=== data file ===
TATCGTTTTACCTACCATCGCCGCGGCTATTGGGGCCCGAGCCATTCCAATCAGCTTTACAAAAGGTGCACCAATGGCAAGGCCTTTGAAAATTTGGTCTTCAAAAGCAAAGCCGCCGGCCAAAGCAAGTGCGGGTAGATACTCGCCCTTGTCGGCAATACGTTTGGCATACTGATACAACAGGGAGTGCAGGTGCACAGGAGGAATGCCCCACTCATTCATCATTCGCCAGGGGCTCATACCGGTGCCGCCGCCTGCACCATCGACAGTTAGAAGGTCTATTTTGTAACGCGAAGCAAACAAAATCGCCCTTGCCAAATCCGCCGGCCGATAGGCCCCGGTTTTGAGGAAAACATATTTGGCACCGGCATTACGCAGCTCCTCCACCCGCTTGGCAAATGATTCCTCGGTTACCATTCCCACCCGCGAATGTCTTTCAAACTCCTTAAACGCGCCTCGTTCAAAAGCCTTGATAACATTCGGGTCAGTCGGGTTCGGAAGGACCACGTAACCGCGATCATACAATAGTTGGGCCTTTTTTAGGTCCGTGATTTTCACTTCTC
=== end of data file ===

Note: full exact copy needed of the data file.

TATCGTTTTACCTACCATCGCCGCGGCTATTGGGGCCCGAGCCATTCCAATCAGCTTTACAAAAGGTGCACCAATGGCAAGGCCTTTGAAAATTTGGTCTTCAAAAGCAAAGCCGCCGGCCAAAGCAAGTGCGGGTAGATACTCGCCCTTGTCGGCAATACGTTTGGCATACTGATACAACAGGGAGTGCAGGTGCACAGGAGGAATGCCCCACTCATTCATCATTCGCCAGGGGCTCATACCGGTGCCGCCGCCTGCACCATCGACAGTTAGAAGGTCTATTTTGTAACGCGAAGCAAACAAAATCGCCCTTGCCAAATCCGCCGGCCGATAGGCCCCGGTTTTGAGGAAAACATATTTGGCACCGGCATTACGCAGCTCCTCCACCCGCTTGGCAAATGATTCCTCGGTTACCATTCCCACCCGCGAATGTCTTTCAAACTCCTTAAACGCGCCTCGTTCAAAAGCCTTGATAACATTCGGGTCAGTCGGGTTCGGAAGGACCACGTAACCGCGATCATACAATAGTTGGGCCTTTTTTAGGTCCGTGATTTTCACTTCTC